The result is a light and extremely strong hull that can be shaped like a moulded boat. If you are keen there’s a wealth of information on the Schionning Marine website As specialists in this field they can supply all the plans in kit form with pre-cut materials that get you to the finished shell stage.

The DuFlex prestrip composite technique was developed by ATL Composites in Queensland, the rest of the process is derived from the Gougeon Brothers ‘West System’ in that it combines the craft of traditional timber boat building with the strength, weight and durability of composite construction using epoxies and various laminates.

Many Schionning designs are built around the world, but this Alaskan 41 was built right across the road from their head office. Once the boat was completed the vessel was transported by truck using unique inflatable lifters to a local launching ramp.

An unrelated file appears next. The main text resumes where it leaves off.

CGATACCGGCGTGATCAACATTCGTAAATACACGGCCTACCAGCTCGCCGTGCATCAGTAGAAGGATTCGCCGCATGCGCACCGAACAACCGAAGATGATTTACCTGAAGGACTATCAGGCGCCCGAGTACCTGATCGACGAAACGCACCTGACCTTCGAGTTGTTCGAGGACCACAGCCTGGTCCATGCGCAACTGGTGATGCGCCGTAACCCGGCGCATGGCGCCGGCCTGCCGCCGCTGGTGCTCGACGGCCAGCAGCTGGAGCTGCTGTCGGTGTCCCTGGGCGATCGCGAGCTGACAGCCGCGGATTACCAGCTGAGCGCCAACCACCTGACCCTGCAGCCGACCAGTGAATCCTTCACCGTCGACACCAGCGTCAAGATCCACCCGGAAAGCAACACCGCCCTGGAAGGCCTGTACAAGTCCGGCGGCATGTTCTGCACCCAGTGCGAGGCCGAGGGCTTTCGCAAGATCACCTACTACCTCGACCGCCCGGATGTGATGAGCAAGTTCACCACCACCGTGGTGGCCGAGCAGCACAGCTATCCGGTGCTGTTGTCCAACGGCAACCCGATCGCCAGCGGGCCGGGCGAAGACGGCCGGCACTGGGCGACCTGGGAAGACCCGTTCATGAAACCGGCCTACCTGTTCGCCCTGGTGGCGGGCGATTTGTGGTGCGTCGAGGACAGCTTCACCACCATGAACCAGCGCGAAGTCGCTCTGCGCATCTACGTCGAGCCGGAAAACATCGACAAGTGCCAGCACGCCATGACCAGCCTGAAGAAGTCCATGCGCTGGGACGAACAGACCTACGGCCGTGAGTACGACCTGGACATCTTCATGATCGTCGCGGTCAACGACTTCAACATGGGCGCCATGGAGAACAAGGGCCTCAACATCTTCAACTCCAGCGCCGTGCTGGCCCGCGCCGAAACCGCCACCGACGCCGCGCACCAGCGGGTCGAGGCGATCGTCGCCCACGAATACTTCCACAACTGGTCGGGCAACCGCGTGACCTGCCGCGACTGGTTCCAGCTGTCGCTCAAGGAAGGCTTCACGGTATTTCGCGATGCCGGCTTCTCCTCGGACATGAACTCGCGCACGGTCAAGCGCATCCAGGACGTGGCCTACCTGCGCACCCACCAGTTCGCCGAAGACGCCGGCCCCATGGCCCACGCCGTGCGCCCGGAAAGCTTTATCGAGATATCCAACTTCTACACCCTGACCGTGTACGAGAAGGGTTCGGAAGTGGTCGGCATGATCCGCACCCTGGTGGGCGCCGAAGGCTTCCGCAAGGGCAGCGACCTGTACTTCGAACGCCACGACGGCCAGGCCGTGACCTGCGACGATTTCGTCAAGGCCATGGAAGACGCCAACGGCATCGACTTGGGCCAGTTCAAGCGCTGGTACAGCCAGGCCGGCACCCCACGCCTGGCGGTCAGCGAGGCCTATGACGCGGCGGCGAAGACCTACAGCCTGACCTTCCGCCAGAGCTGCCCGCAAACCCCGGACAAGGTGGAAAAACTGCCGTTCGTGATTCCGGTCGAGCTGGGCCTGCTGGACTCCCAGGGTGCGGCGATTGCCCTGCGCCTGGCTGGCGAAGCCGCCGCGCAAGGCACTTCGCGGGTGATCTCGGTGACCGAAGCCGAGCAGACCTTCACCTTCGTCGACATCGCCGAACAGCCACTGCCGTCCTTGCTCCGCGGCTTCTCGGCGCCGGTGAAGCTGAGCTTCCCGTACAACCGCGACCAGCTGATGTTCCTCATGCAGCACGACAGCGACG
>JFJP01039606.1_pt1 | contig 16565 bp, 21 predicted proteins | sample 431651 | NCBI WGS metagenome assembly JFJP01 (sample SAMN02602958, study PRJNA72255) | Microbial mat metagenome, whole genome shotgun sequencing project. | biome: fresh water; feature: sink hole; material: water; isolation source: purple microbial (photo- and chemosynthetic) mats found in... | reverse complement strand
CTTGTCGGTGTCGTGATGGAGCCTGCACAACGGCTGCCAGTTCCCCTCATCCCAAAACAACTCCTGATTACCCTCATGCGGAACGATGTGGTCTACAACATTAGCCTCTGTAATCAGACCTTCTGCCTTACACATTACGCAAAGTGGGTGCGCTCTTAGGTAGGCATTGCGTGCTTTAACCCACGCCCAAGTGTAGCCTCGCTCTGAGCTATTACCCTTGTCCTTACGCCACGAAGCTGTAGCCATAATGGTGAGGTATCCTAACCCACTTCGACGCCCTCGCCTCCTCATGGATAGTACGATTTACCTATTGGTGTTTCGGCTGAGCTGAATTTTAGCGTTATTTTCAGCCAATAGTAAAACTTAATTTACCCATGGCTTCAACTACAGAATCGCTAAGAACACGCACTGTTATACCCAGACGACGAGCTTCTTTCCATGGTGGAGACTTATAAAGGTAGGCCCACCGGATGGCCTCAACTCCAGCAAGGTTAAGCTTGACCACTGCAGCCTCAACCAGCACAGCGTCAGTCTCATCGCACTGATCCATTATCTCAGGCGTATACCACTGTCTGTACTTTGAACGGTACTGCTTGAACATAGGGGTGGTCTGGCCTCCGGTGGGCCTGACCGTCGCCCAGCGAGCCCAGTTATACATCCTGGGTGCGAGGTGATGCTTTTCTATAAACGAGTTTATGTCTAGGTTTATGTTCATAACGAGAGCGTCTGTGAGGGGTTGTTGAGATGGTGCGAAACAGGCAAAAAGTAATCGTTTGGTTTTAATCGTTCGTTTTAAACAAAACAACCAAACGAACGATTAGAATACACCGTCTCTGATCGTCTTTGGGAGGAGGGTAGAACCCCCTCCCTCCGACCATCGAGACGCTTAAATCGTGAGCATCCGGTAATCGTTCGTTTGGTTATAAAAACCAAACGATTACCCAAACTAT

Her length overall belies her presence on the water as her beam and above water volume exceeds an average 40ft mono-hull. Compared to a mono-hull cruiser, the Alaskan’s saloon is a vast room with a view in all directions. Finished in light timbers and with a galley that features unique drop down windows to access the aft outdoor areas, light and natural ventilation are abundant. The L-shaped galley is home-sized and features an icebox and a fridge. A 4kVA generator, electric stove, air-conditioning and water maker ensure that this vessel is a good passagemaker. The big surprise is a circular pantry near the door that can store far more than you would expect.

The port hull features an en-suite double berth and a large single berth, while the starboard side features another en-suite, double berth, a navigation/office area and another head for day guests. Deck hatches keep the areas well illuminated by day while halogen lights add a pleasing ambiance at night.

The vessel’s exterior is immense with walkways, wider than you’d see on some 60 footers, leading to a bow area that’s large enough to hold a decent party. The high wrap-around bow rail will keep the crowds onboard safe and sound.

The engines are accessed from the rear deck area that deserves to be called a veranda. It features a built-in barbecue, twin sets of steps leading down to the swim platform and good lighting. There’s also plenty of storage in the bow and aft of each engine.